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07 June 2022

Gifting in Respect of Residential Care Subsidy

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As discussed in our earlier blog on “Residential Care Subsidy – Rest Homes”, in order to be eligible for a Residential Care Subsidy, you must fit certain criteria one of which is the asset threshold.

If you or your partner have gifted assets, there's a certain portion that won't be included as an asset.

That amount depends on when you made the gifts and the amounts you have gifted.

The rules relating to gifting for someone who applies for Residential Care Subsidy are quite different to those used by Inland Revenue.

When making the calculation as to the value of your assets, the Ministry of Social Development will make allowances for some gifting:

1.       Gifted assets in the last 5 years

  • You may gift assets of up to the value of $6,500 per year, for each year in the last 5 years (from when you apply for the subsidy). These gifts will not be counted in your asset calculation.

  • This is a total of $32,500 of any assets you and your partner (even if they've died) have gifted in the last 5 years.   NB in any given year the maximum you can gift is $6,500.00.

  • If your partner applies at the same time, this amount will double to $65,000 (but the Ministry of Health won’t count $32,500 each if you apply at different times).

2.      Gifted assets longer than 5 years ago

  • Gifts up to $27,000 a year of any assets you've gifted longer than 5 years ago (from when you apply for the subsidy). $27,000 is the total amount between you and your partner (even if they've died).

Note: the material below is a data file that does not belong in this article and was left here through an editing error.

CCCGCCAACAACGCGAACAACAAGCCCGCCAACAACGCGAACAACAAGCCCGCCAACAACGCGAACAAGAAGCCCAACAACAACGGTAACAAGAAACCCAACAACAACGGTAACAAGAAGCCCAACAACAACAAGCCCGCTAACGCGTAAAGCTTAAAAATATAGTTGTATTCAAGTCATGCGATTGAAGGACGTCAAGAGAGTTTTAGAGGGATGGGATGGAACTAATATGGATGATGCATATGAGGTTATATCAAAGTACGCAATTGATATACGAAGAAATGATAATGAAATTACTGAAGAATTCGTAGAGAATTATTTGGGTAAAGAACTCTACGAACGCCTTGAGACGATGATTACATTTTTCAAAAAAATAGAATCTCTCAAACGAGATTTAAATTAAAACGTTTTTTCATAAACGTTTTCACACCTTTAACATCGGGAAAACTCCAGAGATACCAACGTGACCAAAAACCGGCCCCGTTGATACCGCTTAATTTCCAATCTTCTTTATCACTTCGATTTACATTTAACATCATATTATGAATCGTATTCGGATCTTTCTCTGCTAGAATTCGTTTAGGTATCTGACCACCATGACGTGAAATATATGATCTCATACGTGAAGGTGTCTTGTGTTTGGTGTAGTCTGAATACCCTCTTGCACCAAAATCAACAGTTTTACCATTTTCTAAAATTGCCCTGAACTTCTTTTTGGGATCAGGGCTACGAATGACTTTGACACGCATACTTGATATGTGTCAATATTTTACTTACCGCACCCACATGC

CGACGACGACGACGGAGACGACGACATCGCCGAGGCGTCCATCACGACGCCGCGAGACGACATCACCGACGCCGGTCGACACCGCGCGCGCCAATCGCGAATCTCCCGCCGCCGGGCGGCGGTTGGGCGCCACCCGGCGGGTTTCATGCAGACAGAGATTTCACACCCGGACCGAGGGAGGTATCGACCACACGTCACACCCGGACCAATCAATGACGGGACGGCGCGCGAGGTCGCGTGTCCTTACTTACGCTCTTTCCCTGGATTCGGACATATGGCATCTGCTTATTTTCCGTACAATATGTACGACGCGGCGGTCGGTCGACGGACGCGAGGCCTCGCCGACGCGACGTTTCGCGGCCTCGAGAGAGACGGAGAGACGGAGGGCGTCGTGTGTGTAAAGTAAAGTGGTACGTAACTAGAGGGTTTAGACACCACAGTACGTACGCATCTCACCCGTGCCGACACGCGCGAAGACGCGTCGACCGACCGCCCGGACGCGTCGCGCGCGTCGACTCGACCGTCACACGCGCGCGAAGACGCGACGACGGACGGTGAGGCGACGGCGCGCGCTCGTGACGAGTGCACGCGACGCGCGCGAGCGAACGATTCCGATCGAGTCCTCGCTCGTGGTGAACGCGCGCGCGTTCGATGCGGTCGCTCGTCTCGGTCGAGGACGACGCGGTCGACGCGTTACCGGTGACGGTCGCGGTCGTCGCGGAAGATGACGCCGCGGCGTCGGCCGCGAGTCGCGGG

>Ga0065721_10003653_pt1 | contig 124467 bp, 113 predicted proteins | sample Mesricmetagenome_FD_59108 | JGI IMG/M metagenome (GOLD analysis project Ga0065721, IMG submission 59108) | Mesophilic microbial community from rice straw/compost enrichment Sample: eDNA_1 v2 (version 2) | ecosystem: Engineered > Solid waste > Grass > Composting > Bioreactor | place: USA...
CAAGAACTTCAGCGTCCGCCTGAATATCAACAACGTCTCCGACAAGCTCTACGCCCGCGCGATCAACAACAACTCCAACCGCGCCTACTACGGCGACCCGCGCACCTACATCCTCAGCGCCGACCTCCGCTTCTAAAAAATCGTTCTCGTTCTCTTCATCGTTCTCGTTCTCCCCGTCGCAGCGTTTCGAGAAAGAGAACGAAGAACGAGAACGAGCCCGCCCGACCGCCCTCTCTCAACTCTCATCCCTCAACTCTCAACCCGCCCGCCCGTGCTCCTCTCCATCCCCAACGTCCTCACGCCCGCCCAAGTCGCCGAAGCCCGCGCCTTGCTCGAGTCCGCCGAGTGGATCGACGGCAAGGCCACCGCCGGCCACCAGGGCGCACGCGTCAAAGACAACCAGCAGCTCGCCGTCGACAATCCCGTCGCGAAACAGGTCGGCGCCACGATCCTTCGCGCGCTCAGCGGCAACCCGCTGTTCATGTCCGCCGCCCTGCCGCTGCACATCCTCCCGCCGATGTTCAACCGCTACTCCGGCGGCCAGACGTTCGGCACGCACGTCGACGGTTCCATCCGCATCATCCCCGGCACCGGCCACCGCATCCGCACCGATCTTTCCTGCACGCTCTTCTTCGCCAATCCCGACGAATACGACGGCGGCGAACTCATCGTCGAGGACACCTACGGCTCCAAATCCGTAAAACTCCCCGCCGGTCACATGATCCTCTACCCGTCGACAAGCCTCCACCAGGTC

3.      Sold assets in exchange for a debt

  • Assets that you have sold will not be counted in your means assessment. This is because you no longer own the asset.

  • However, if you sold your assets in exchange for a debt then the outstanding debt that is owed to you will be considered an asset.

4.      Gifting assets in recognition of care

  • Assets you've gifted to someone who's provided you with a high level of care if you've are not counted in your means assessment if:

  • You received care for at least 12 continuous months in the last 5 years and gifted these assets to the carer in the last 12 months (from when you apply for the subsidy)

  • Lived in the same home as the person providing the care

  • You were not receiving any funding for home-based disability support from the Ministry of Health, e.g., Home Support, meals on wheels

  • Have been able to stay in your home because you received care which meant you didn't need to get this payment.


  • The person providing the care cannot be your partner or dependent child

  • The type of care needs to be necessary to help you around the home, eg, help with bathing or toileting.

  • Your gifts in recognition of care cannot be more than $32,500, when combined with other allowable gifting in the last 5 years (from when you apply for the subsidy).

*See our previous Blog “Residential Care Subsidy – Rest Homes” which gives an overview on Residential Care Subsidies

*See our upcoming Blog regarding “Residential Care Loans in respect of Residential Care Subsidy” for more information on Residential Care Loans.


The purpose of this is to give an overview of gifting that is allowed when applying for a Residential Care Subsidy.

The information contained here is not an exhaustive list of what is ‘allowed’ and what is ‘not allowed’.

Taking the thresholds into consideration, planning ahead, such as annual gifting etc, can help significantly in the event that you need to apply for a subsidy in the future and thereby helping you meet the asset/income threshold.

It is important to seek legal advice well in advance of when you think you may need care so that planning can commence as early as possible.

Please contact me  or one of my colleagues in the Commercial Team at Young Hunter,  who will be able to explain in detail and walk you through the process.

We can also assistance you in planning ahead and protecting assets, in the event that in the future you do need long term care.


This article is current as at the date of publication and is only intended to provide general comments about the law. Young Hunter accepts no responsibility for reliance by any person or organisation on the content of the article. Please contact the author of the article if you require specific advice about how the law applies to you.


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